et al.
    Uppsala universitet, Medicinska och farmaceutiska vetenskapsområdet, Medicinska fakulteten, Institutionen för kvinnors och barns hälsa.
    Mårtensson, Andreas
    Uppsala universitet, Medicinska och farmaceutiska vetenskapsområdet, Medicinska och farmaceutiska vetenskapsområdet, centrumbildningar mm, Centrum för klinisk forskning i Sörmland (CKFD).
    Gawariker, Sudhir
    Department of Medicine, R D Gardi Medical College, Surasa, Ujjain, India.
    Mandliya, Jagdish
    Department of Pediatrics, R D Gardi Medical College, Surasa, Ujjain, India.
    Sharma, Ashish
    Department of Medicine, R D Gardi Medical College, Surasa, Ujjain, India.
    Diwan, Vishal
    Department of Public Health Sciences (Global Health/IHCAR), Karolinska Institutet, Stockholm, Sweden.
    Ursing, Johan
    Malaria Research, Department of Medicine Solna, Karolinska Institutet, Stockholm, Sweden.
    Characterization of drug resistance associated genetic polymorphisms among Plasmodium falciparum field isolates in Ujjain, Madhya Pradesh, India.2014Ingår i: Malaria Journal, ISSN 1475-2875, E-ISSN 1475-2875, Vol. 13, s. 182-Artikel i tidskrift (Refereegranskat)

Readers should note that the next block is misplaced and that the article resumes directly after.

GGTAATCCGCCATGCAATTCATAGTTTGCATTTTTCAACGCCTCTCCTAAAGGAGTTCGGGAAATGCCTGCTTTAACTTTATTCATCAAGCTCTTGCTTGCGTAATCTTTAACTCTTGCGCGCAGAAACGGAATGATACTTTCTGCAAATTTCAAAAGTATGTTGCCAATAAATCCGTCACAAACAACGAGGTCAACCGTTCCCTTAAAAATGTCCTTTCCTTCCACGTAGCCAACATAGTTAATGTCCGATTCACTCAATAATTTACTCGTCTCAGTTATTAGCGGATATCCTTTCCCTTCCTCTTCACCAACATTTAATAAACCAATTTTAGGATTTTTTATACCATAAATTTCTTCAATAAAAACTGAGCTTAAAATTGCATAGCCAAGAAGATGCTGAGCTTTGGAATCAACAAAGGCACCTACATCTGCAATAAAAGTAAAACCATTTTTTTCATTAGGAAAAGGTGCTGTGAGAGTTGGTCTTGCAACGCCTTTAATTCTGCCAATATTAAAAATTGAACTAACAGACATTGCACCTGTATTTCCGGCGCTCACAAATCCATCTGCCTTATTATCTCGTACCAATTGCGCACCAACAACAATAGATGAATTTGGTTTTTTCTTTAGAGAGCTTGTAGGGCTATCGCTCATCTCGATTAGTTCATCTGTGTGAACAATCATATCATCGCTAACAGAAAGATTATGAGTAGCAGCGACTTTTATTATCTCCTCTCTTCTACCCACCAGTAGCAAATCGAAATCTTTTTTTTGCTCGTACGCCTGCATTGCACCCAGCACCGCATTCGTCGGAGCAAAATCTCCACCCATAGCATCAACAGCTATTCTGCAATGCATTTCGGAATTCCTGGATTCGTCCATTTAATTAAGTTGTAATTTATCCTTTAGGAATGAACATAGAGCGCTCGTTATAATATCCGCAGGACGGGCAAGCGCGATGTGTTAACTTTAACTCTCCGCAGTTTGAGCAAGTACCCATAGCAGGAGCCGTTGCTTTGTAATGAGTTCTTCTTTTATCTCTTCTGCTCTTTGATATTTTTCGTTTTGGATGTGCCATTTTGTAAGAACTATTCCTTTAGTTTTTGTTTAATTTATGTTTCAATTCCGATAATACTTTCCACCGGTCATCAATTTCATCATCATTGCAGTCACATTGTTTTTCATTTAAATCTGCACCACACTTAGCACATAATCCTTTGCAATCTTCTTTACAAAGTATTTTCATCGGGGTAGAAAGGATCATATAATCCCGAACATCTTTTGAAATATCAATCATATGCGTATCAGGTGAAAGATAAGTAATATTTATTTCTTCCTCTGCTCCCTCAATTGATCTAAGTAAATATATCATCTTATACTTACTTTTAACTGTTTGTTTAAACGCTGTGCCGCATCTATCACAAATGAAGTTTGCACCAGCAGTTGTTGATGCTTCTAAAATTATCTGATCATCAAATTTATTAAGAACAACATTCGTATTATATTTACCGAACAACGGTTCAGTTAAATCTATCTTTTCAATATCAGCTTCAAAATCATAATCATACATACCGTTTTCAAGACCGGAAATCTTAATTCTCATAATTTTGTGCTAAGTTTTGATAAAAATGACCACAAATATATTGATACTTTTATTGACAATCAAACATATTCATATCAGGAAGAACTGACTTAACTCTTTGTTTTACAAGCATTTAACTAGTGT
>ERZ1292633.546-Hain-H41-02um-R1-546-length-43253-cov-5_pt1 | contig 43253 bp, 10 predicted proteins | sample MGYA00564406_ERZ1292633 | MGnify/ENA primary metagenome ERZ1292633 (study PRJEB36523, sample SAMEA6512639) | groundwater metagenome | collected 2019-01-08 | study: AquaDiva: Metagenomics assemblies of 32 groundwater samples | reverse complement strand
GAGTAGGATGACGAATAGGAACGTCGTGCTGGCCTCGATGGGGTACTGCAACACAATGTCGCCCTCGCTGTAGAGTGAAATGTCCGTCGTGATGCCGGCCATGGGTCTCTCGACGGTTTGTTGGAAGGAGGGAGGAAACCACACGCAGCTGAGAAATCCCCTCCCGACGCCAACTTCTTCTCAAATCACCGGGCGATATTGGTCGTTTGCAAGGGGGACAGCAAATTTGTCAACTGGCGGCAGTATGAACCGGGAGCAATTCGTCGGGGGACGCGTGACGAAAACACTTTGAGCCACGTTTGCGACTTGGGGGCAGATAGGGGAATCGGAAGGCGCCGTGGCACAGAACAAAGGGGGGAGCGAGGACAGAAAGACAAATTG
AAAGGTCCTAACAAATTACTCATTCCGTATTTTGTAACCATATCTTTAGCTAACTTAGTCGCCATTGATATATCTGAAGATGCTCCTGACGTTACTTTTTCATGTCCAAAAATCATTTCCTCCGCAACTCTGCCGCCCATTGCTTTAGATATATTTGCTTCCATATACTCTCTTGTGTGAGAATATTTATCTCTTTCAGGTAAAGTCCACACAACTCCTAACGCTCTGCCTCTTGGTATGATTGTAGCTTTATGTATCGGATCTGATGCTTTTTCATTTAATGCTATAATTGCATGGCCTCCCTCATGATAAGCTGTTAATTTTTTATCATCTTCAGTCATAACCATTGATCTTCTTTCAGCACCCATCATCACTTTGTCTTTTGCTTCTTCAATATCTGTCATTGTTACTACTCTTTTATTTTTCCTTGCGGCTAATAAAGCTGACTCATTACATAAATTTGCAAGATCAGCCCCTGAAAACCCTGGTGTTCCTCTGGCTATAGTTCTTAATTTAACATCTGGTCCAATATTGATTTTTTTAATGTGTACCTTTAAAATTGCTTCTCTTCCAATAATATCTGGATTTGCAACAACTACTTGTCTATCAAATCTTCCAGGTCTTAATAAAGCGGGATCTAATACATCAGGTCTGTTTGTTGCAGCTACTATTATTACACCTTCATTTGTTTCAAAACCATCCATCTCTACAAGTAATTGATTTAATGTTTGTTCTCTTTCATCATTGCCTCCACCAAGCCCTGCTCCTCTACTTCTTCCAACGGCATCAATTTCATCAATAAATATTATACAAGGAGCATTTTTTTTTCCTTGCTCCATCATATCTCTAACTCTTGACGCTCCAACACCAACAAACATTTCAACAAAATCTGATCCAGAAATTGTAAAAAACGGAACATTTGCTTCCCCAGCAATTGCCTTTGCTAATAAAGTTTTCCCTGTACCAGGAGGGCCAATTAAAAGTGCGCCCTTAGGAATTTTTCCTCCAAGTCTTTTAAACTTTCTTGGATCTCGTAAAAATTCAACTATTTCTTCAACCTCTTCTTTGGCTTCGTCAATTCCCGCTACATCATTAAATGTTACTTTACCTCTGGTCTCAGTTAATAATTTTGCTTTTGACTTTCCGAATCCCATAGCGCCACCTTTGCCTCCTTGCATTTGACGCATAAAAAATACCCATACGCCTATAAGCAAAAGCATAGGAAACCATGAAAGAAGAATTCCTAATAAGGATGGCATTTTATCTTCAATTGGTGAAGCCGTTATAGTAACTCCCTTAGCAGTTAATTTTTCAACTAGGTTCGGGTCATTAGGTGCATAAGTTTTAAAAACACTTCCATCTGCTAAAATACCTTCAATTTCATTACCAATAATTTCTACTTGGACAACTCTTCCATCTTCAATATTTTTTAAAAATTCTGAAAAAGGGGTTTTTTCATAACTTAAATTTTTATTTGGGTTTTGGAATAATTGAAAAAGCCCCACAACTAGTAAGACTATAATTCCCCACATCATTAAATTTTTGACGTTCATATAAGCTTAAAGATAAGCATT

Abstract [en]

    BACKGROUND: Since 2011, artesunate + sulphadoxine-pyrimethamine (ASP), instead of chloroquine, has been recommended for treatment of uncomplicated malaria in India. In Ujjain, central India, with an annual parasite index <0.1, the prevalence of drug-resistant Plasmodium falciparum is unknown. In other parts of India chloroquine and sulphadoxine-pyrimethamine-resistant P. falciparum is prevalent. The aim of this study was to determine the prevalence of anti-malarial drug resistance-associated genetic polymorphisms in P. falciparum collected in Ujjain in 2009 and 2010, prior to the introduction of ASP.

    METHODS: Blood samples from 87 patients with P. falciparum mono-infection verified by microscopy were collected on filter-paper at all nine major pathology laboratories in Ujjain city. Codons Pfcrt 72-76, pfmdr1 1034-1246, pfdhfr 16-185, pfdhps 436-632 and pfnhe1 ms4760 haplotypes were identified by sequencing. Pfcrt K76T and pfmdr1 N86Y were identified by restriction fragment length polymorphism, and pfmdr1 gene copy number by real-time PCR.